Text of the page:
Self-rated health improved in the intervention group compared to baseline, although a significant difference in improvement rate was not seen between groups. Self-rated health is a global measure of health, and many studies have shown correlations with relative risk of mortality [35–38], well-being, and functional capacity . For community-dwelling older adults, self-rated health is a possible indicator of quality of life. However, the observed effect may have been the result of not only attending this program, but also simply gathering together with other members of the community.
This study has several limitations. First, the study design was not an ideal randomized control trial. In order to eliminate transportation barriers to participation in this program, participants were assigned to groups according to their home address. In addition, to secure the same floor conditions at the 6 community centers, randomization was conducted before recruitment. Therefore, the two groups differed in the number of participants at baseline. However, as shown in Table 1, there were no significant differences between the two groups in the variables measured at baseline. Also, we compared the 3 baseline measures (sex, age, and TMIG Index of Competence) between the 6 clusters and no significant differences were seen. The sample size was less than the ideal 50 participants per group, and as the participants were recruited through the ward’s bulletin, participants who enrolled might have been more motivated and health conscious. This might also explain the large percentage of female participants . Other recruitment methods should be considered in future studies.
Although we did not examine behavioral stage and self-efficacy, we did find some behavior changes among the participants. In response to “Did your awareness of diet change after participating in this program?” 94% participants answered “Yes”, indicating that behavioural stage or self-efficacy might have changed, although we did not evaluate this scientifically. In addition, we used the TAKE10!® Check Sheet and the TAKE10!® Calendar only as tools to motivate participants and not to measure outcomes. The tools could be used to evaluate behavioral aspects in future studies. Also, seasonal changes in participant behavior were not considered and the intervention program did not reflect this. The program started in autumn which is a good season for outdoor exercise, walking, and eating, but ended in mid-winter.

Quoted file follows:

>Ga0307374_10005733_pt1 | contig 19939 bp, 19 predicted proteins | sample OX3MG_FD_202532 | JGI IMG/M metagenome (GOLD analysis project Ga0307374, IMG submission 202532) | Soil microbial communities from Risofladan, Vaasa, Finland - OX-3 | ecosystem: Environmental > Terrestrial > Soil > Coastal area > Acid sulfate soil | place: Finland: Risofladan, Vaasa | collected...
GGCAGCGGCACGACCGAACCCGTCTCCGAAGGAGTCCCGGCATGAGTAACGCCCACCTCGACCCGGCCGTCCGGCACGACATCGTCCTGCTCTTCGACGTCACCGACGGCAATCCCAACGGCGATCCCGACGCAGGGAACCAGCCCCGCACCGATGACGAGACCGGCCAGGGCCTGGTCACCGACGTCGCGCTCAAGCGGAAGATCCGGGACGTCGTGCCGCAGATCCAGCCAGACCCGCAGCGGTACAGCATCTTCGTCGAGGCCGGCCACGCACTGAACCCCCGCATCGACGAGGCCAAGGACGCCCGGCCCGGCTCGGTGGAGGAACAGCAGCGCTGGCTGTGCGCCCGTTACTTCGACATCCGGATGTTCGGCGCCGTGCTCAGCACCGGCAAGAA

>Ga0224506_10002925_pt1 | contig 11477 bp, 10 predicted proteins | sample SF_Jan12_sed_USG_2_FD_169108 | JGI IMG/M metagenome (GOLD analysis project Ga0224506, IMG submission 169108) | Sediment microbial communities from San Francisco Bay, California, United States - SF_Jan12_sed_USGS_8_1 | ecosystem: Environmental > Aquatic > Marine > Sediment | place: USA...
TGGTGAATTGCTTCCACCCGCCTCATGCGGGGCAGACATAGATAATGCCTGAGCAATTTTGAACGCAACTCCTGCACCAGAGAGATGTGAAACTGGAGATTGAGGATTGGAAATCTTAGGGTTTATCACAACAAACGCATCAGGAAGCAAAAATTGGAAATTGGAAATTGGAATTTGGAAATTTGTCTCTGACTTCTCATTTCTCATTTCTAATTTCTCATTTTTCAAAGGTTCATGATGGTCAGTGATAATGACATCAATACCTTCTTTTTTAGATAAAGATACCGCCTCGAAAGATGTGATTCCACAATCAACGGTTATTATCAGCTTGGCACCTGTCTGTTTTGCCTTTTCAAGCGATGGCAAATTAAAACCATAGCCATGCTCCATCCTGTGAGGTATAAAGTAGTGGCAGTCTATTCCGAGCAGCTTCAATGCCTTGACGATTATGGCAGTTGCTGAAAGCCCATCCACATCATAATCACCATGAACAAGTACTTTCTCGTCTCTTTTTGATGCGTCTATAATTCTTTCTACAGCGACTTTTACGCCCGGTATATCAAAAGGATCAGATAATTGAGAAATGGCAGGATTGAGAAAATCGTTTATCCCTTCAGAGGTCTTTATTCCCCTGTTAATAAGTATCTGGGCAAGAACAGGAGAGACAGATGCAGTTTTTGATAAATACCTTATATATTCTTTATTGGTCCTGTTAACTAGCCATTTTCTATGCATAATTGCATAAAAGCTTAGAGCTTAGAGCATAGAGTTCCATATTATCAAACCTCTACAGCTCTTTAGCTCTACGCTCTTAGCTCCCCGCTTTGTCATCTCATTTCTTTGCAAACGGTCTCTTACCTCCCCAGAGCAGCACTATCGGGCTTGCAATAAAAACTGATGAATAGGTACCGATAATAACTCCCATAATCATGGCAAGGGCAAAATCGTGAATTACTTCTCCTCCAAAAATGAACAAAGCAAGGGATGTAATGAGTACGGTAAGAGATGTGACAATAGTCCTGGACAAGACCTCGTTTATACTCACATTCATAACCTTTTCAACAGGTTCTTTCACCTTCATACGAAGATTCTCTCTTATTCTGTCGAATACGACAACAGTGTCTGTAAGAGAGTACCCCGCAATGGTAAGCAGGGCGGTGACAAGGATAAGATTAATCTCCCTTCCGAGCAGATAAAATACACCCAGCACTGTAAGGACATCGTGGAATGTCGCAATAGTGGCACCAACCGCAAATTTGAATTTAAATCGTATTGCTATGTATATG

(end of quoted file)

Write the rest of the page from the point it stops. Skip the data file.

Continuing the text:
Our main outcomes on diet do not indicate the quantity of food consumed from each food group, and we did not evaluate participants’ nutritional status using biochemical indicators. From our findings, we can estimate changes in dietary habits, but cannot indicate definite effects on health. In addition, it is necessary that good habits be maintained to observe the effects. However, we did not examine how long the behavioral changes continued following the intervention. We also did not measure how much physical fitness improved as a result of the exercise training undertaken by the intervention group. Further studies are therefore needed to confirm the effects of this program.
Ultimately, we consider this intervention program to be the first step toward introducing more healthy lifestyles to community-dwelling older adults, with its focus on improving their self-management abilities and aiming to increase the health status of the community as a whole. We believe the program can serve as an important form of social support that contributes to meeting present and future healthcare challenges. Personalized programs tailored to each individual’s abilities, behavioral stage, and environment would be a good next step.